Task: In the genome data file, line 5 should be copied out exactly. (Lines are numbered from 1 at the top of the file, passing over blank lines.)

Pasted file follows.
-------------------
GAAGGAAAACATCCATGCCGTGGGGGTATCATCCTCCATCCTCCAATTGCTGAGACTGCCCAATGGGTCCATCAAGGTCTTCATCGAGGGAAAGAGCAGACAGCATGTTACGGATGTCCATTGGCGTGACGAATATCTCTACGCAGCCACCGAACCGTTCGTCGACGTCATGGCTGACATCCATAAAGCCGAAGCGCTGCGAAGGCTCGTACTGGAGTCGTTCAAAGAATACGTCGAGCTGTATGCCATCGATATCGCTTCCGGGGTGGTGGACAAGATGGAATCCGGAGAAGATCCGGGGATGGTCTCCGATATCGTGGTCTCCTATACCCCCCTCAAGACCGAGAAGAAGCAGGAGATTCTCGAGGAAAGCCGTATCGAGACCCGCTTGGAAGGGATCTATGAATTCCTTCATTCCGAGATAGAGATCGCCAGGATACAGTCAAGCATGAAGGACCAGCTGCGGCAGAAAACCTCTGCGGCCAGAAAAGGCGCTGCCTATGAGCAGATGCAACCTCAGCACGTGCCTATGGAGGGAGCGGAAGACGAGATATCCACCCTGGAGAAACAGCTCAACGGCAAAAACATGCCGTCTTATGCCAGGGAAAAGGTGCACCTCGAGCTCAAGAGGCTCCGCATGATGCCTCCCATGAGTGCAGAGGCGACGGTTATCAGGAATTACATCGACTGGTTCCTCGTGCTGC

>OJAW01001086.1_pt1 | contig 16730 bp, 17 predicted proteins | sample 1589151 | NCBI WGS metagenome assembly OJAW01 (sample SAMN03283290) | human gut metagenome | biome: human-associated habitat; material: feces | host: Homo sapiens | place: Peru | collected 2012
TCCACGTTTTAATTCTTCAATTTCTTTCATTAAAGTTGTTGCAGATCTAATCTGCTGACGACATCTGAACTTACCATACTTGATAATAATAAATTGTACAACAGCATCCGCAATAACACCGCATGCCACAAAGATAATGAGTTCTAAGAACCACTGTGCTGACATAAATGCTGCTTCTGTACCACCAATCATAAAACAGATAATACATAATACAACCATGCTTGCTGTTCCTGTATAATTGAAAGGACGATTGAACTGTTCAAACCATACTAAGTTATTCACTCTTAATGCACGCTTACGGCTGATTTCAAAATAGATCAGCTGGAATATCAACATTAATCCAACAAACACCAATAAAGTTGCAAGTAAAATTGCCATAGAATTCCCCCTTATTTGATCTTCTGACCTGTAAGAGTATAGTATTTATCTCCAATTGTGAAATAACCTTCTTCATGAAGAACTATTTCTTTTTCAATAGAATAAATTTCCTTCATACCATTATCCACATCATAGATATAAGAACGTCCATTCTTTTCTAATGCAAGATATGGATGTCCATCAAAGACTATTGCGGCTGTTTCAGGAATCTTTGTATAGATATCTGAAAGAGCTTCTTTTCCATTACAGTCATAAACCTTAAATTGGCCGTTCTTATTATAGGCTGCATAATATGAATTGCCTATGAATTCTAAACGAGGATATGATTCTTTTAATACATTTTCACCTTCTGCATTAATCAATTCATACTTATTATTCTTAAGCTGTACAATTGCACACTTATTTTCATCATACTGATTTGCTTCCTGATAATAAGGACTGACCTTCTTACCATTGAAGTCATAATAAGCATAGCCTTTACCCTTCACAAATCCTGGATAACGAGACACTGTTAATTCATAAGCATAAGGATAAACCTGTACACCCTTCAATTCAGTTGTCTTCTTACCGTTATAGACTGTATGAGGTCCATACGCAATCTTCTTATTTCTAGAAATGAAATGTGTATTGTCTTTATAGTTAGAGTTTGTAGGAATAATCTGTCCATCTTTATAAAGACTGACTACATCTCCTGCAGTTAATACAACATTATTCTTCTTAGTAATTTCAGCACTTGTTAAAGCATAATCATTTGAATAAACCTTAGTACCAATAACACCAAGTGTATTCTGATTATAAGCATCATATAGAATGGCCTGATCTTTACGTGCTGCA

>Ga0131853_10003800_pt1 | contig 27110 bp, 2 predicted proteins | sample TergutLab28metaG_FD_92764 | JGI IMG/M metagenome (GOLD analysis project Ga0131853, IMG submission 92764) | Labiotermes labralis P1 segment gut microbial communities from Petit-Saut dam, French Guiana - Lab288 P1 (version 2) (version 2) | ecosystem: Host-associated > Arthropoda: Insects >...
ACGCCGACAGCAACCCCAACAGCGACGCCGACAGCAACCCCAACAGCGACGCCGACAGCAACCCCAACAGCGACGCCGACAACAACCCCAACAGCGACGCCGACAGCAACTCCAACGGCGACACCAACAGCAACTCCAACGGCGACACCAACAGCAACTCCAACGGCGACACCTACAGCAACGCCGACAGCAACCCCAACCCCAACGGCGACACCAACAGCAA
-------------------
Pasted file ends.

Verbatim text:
ACGCCGACAGCAACCCCAACAGCGACGCCGACAGCAACCCCAACAGCGACGCCGACAGCAACCCCAACAGCGACGCCGACAACAACCCCAACAGCGACGCCGACAGCAACTCCAACGGCGACACCAACAGCAACTCCAACGGCGACACCAACAGCAACTCCAACGGCGACACCTACAGCAACGCCGACAGCAACCCCAACCCCAACGGCGACACCAACAGCAA